State officials must work to avert collapse of intellectual disability/autism system
Latrobe Bulletin, The (PA)
Families, adults with intellectual disabilities and autism, organizations that provide services, and disability advocates are witnessing the collapse of Pennsylvania's intellectual disability and autism (ID/A) system. Day programs have closed or scaled back services, at least 6,500 people have lost services in the past 18 months, and families are facing unemployment and financial ruin to stay home and care for adults with disabilities. The reason is clear: the payment rates set by the Department of Human Services have not kept pace with the cost of providing home and community-based services (HCBS), so provider organizations are unable to recruit, hire and retain Direct Support Professionals (DSPs) to work in these programs.
Members of the Pennsylvania General Assembly and Governor Wolf must work together to stop the collapse of the ID/A system that supports some of our most vulnerable families.
For the first time in my decades of family advocacy I am fielding distraught calls from families of people with intellectual disabilities who, after desperately waiting for years on the Office of Developmental Program's (ODP) waiting list, are now reporting that programs have no staff available to provide services for their loved ones. And as of Aug. 31, ODP reported that there are an additional 12,287 people with intellectual disabilities waiting for services and that 5,128 people have an emergency need for residential and day services.
Some of the most distressing calls come from elderly parents who are facing aging and medical issues and caring for adult children decades after most children leave the family home. They wake up each day hoping that today will not be their last and praying that a provider organization will offer the long-term services for their sons or daughters so they can die at peace.
Over the last 40 years, I have witnessed the Commonwealth of Pennsylvania move from a state that historically placed children and adults with disabilities in segregated wards of state institutions to a state that created innovative and inclusive community services. State institutions in PA once housed over 13,000 people in isolated state centers (currently about 600 people are still residents of PA's state centers), but due to the leadership of both Republican and Democratic Governors like Richard Thornburgh, Bob Casey, Ed Rendell, Tom Ridge, Tom Corbett, and Tom Wolf, as well as supportive Members of the Pennsylvania General Assembly, thousands of people with intellectual disabilities and autism left state institutions to lead more productive and fulfilled lives in their local communities.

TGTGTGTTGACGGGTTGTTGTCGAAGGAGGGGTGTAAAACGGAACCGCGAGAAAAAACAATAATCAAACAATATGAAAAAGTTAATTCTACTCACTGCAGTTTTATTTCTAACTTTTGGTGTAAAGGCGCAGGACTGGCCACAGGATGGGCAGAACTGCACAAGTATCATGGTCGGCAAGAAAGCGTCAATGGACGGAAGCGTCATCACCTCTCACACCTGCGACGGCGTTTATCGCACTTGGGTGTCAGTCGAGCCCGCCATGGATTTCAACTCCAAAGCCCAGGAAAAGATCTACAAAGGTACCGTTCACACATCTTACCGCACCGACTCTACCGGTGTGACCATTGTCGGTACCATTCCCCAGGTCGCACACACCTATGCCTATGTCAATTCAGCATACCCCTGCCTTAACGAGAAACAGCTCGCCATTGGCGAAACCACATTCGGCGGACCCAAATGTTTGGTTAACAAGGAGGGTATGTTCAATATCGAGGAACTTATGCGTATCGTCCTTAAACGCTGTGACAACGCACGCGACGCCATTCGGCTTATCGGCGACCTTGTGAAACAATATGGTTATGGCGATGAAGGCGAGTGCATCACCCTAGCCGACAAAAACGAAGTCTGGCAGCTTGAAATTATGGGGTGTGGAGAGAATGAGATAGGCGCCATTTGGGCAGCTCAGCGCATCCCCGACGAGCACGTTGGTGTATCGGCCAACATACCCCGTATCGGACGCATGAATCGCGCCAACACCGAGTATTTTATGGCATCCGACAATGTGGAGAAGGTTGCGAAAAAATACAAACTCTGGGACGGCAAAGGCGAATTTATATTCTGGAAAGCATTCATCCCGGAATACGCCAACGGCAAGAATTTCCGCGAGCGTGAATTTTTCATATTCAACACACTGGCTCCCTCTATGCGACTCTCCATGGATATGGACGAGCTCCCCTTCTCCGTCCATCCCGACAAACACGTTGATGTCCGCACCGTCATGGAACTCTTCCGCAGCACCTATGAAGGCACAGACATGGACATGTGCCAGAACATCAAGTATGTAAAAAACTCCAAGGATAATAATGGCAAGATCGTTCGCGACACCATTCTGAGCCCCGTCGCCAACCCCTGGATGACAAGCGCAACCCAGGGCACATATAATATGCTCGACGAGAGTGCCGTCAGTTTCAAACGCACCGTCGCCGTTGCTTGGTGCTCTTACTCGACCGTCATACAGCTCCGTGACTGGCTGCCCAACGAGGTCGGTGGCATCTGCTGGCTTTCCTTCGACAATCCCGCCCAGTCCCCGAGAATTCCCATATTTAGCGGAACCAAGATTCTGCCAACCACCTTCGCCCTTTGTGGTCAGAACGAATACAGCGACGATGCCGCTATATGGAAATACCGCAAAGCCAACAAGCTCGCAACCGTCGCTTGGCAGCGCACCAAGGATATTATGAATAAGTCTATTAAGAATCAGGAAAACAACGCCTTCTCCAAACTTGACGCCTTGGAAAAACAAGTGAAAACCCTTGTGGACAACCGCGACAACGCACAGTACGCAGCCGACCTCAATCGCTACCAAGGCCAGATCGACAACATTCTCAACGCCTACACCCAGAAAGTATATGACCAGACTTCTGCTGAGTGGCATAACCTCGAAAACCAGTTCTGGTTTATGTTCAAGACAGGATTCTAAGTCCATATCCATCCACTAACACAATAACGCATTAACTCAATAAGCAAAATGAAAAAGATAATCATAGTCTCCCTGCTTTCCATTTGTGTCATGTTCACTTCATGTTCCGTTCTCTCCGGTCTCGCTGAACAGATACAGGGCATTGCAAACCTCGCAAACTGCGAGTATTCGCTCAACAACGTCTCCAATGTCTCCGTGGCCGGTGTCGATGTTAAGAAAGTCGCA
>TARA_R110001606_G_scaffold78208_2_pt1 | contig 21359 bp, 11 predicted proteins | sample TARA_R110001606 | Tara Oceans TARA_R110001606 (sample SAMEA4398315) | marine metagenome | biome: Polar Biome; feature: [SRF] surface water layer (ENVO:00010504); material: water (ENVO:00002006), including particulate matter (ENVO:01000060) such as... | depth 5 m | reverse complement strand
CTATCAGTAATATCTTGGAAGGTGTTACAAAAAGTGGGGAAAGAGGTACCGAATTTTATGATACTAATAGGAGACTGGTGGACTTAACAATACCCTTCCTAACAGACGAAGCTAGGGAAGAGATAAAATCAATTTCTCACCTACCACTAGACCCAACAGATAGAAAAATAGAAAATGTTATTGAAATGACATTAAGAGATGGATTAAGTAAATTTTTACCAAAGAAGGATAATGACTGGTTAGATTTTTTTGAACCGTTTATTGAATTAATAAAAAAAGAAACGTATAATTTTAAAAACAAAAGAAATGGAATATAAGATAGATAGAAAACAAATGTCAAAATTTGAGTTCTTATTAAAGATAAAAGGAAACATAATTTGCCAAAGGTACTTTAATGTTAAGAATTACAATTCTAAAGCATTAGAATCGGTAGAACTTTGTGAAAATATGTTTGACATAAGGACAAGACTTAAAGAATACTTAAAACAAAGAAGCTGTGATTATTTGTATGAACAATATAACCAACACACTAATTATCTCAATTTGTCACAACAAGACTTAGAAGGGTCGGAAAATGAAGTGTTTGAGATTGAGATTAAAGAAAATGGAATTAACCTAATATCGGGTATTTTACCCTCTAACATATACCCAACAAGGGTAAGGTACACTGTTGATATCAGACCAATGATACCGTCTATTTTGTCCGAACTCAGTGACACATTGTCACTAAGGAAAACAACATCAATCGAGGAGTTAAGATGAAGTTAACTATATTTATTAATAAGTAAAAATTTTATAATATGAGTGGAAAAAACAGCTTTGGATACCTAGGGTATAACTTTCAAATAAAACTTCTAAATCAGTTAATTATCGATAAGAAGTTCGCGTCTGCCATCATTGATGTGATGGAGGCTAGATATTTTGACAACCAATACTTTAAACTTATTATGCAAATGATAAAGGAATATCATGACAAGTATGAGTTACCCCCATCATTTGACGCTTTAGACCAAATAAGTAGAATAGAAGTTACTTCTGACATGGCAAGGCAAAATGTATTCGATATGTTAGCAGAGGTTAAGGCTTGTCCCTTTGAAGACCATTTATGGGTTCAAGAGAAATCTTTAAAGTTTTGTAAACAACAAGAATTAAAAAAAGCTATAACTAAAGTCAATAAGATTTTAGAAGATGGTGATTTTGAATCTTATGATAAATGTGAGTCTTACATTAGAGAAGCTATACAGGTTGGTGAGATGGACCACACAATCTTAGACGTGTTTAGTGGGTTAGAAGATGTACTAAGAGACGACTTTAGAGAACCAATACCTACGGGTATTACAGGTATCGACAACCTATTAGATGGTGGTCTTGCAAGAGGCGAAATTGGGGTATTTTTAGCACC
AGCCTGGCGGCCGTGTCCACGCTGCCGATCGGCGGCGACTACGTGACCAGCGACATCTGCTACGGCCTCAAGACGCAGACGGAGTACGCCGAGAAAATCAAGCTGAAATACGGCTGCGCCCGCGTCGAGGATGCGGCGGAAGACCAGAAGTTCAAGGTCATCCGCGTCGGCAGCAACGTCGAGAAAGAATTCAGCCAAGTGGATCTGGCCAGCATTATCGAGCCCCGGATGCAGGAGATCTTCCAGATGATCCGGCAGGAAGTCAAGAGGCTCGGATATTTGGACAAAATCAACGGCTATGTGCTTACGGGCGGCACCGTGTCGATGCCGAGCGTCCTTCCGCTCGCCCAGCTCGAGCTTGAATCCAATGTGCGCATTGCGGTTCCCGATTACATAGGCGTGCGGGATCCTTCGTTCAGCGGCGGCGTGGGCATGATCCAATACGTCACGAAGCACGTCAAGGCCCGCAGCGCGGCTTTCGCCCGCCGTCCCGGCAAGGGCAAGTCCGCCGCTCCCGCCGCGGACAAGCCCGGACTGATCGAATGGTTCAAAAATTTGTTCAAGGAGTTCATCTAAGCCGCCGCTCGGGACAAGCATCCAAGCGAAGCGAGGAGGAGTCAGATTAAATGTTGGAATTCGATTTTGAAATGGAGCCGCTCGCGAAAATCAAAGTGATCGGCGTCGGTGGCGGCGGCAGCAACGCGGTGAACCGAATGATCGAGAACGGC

The creation of community supports and services was a godsend for families like mine and so many others allowing our adult children to go to school, be employed, volunteer, worship and enjoy living in our communities alongside people who do not have disabilities.
However, the ID/A system's DSP crisis has now evolved into an implosion due to the outdated funding formula and woefully inadequate payment rates. Provider organizations can no longer provide services with 23% staff vacancy and 38% turnover rates. It is also just plain wrong that highly trained, dedicated DSPs must rely on food banks, sign their children up for the Children's Health Insurance Program (CHIP), and continually work multiple shifts or jobs to provide for their families.
It is also unconscionable that the state pays its own state center DSPs 30% more than DSPs who work in community programs and have more responsibilities than the state center DSPs.
The Provider Alliance, a state-wide provider organization, has submitted a plan to the General Assembly and the Governor that calls upon the state to provide "Equal Pay for Equal Work", to increase the funding and wages for DSPs equal to what the state pays its own employees at state centers. There is dedicated funding provided by the American Rescue Plan to help avoid this collapse, but the General Assembly and the Wolf Administration must put partisan differences aside for some of Pennsylvania's most vulnerable families. We also need Pennsylvania's Congressional delegation to vote for the $400 billion for HBCS in the Better Care Better Jobs Act.
If ever there was a time that requires Republicans and Democrats, members of the General Assembly, Congress and Governor's Office to work together, it is now. No one government leader can solve this impending system collapse alone.
Nancy Murray, M.S. is the President of The Arc of Greater Pittsburgh and Senior Vice President of Achieva. She and her husband have adult children with disabilities. She has over 40 years of experience in the disability field in the areas of public policy, advocacy, family support, supports coordination, health care and state government serving people with disabilities and their families.